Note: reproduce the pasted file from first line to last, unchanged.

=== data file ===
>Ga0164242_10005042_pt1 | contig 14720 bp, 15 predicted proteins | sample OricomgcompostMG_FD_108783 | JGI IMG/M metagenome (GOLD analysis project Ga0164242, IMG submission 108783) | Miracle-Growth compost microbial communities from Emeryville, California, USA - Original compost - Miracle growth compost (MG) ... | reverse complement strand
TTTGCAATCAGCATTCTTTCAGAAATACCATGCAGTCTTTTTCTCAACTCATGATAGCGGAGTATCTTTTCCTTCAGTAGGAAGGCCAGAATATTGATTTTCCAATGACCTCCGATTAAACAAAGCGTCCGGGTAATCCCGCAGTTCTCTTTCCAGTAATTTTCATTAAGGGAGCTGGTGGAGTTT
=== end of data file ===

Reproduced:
>Ga0164242_10005042_pt1 | contig 14720 bp, 15 predicted proteins | sample OricomgcompostMG_FD_108783 | JGI IMG/M metagenome (GOLD analysis project Ga0164242, IMG submission 108783) | Miracle-Growth compost microbial communities from Emeryville, California, USA - Original compost - Miracle growth compost (MG) ... | reverse complement strand
TTTGCAATCAGCATTCTTTCAGAAATACCATGCAGTCTTTTTCTCAACTCATGATAGCGGAGTATCTTTTCCTTCAGTAGGAAGGCCAGAATATTGATTTTCCAATGACCTCCGATTAAACAAAGCGTCCGGGTAATCCCGCAGTTCTCTTTCCAGTAATTTTCATTAAGGGAGCTGGTGGAGTTT